Watkins-Ross, a consulting, actuarial and administration firm, consults with employers about ESOPS, but also offers one to its employees. In this contributed piece, Rachel Perkins, MBA, and Corporate Controller at Watkins Ross, explains what ESOPS are, how they work, the advantages for employers, and how having one has benefited Watkins Ross employees.
What Is an ESOP and How Does It Work?
An employee stock ownership plan (ESOP) is a qualified, defined contribution benefit plan that invests primarily in company stock of the employer. While many of the normal qualified plan rules apply, an ESOP’s unique plan provisions and leveraging capabilities requires specialized consulting and administrative expertise.
Providing direct ownership opportunities to your employees through an ESOP encourages motivation, retention, and may provide major tax incentives to the selling stockholders and the corporation. Employer contributions are allocated to participants’ accounts, vested and available for distribution.
The ESOP generally must distribute the benefits in the form of employer stock, at the election of the participants as they become entitled to distributions. To facilitate such distributions, the employer may contribute the stock directly to the plan or it may contribute cash for the plan to use to purchase the stock.
What Are the Advantages to Employers of Establishing an ESOP?
There are tax advantages for both C corporations and S corporations that sponsor ESOPs. Either type of corporation may claim a deduction of up to 25% of eligible participant compensation for contributions used to repay the principal on an ESOP acquisition loan. In addition, C corporations can deduct the interest on the ESOP acquisition loan without it counting against the 25% they are allowed to deduct on the principal payment.
S corporations that own ESOP stock do not have to pay federal income tax on the portion of the stock owned by the ESOP. For example, if an S corporation owns 50% of an ESOP, they do not have to pay federal income tax on 50% of the income; a 100% ESOP owned S corporation doesn’t have to pay federal income tax. As such, ESOP companies can have competitive advantages over the competition.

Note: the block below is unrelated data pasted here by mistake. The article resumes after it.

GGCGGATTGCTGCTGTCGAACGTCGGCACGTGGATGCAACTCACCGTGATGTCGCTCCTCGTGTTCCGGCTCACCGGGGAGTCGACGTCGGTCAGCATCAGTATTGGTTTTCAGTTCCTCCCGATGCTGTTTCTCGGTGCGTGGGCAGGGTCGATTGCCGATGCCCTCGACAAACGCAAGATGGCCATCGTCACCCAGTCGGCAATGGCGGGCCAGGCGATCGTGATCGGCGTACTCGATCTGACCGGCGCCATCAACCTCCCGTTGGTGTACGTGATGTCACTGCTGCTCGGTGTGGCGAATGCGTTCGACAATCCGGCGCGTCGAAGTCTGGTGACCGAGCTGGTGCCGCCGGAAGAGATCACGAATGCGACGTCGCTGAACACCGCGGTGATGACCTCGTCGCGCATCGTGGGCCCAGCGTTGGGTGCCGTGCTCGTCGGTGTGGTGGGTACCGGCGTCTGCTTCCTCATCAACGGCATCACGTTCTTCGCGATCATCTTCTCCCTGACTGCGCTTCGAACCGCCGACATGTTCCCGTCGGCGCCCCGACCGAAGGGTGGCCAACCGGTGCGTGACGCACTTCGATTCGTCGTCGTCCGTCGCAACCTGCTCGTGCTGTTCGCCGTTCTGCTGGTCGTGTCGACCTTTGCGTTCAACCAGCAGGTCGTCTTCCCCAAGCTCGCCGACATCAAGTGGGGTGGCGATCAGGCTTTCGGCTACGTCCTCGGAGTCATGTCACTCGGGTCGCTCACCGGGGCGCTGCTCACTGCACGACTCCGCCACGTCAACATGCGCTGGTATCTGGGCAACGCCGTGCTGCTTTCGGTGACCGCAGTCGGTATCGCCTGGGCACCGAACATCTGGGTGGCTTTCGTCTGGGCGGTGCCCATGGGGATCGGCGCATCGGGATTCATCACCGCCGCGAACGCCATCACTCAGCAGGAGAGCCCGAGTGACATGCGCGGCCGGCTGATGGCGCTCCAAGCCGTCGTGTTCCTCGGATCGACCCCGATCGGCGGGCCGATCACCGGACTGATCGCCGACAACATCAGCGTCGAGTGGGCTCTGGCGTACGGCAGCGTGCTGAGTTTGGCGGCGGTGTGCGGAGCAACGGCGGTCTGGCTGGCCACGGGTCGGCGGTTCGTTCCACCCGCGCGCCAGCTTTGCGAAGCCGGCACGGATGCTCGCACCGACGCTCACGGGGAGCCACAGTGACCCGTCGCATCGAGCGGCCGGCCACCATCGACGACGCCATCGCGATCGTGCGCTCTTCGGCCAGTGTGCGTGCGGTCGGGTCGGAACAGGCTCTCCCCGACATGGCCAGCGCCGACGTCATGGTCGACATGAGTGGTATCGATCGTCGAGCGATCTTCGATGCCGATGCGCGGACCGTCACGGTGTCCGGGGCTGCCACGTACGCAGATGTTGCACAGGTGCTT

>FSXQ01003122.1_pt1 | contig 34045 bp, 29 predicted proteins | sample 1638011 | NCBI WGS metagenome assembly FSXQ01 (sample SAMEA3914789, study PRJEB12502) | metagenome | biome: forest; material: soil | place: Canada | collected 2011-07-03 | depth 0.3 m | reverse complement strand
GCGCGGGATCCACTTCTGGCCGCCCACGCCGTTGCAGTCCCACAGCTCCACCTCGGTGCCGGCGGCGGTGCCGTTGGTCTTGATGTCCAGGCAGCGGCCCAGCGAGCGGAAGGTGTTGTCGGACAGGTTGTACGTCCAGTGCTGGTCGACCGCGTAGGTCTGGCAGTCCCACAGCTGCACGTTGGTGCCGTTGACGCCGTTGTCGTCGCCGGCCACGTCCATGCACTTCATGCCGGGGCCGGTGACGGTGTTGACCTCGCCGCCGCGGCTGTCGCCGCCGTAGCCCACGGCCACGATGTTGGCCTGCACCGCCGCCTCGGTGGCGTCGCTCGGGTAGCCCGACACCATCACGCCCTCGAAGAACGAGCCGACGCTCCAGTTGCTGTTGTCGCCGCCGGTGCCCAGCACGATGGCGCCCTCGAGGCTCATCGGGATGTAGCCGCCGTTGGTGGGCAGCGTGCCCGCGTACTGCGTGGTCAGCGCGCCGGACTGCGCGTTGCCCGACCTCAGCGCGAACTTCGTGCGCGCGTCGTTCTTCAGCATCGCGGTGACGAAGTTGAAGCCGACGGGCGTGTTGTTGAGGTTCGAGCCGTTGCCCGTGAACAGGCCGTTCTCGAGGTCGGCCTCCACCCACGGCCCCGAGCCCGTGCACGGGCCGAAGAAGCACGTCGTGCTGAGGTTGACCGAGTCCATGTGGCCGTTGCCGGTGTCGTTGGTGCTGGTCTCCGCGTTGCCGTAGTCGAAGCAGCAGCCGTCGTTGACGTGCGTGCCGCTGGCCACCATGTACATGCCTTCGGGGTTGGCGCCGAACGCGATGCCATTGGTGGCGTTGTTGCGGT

How Does an ESOP Benefit Watkins Ross’s Employees?
Watkins Ross started an ESOP plan in 1988. The owners of the company were looking to retire: Instead of selling the company to an outside firm, they wanted to preserve the legacy of the company by selling it to the people that helped build it—their employees.
The ESOP is one of the many benefits Watkins Ross provides for their employees. This benefit stands out because not many companies give their employees a sense of ownership in the company they work for.
The employee owning the stock does not have to pay tax on the gains until they cash out the stock. This stock can be sold to the company for cash that would be either taken as a taxable distribution or rolled over into another tax deferred investment such as a traditional IRA or a 401 (K) plan.
The ESOP benefit provides the employees with additional retirement income when they are ready to retire. The funds from the sale of the stock are funds employees wouldn’t have if this benefit wasn’t in place.
An ESOP plan motivates the employees to strive to do their best because they know the success of Watkins Ross is also their success. Having an ESOP plan has created an ownership culture. Each employee provides great customer service and in return the company continues to be profitable.
|Rachel Perkins, MBA, has been the Controller for Watkins Ross, since 2015. She received her MBA in Business Administration from Davenport University.
Watkins Ross is a 100% employee-owned consulting, actuarial and administrative firm providing services for employer or union sponsored retirement benefit and health plans. It serves approximately 700 clients including one-person professional service corporations, multi-employer plans, and group health plans covering thousands of plan participants.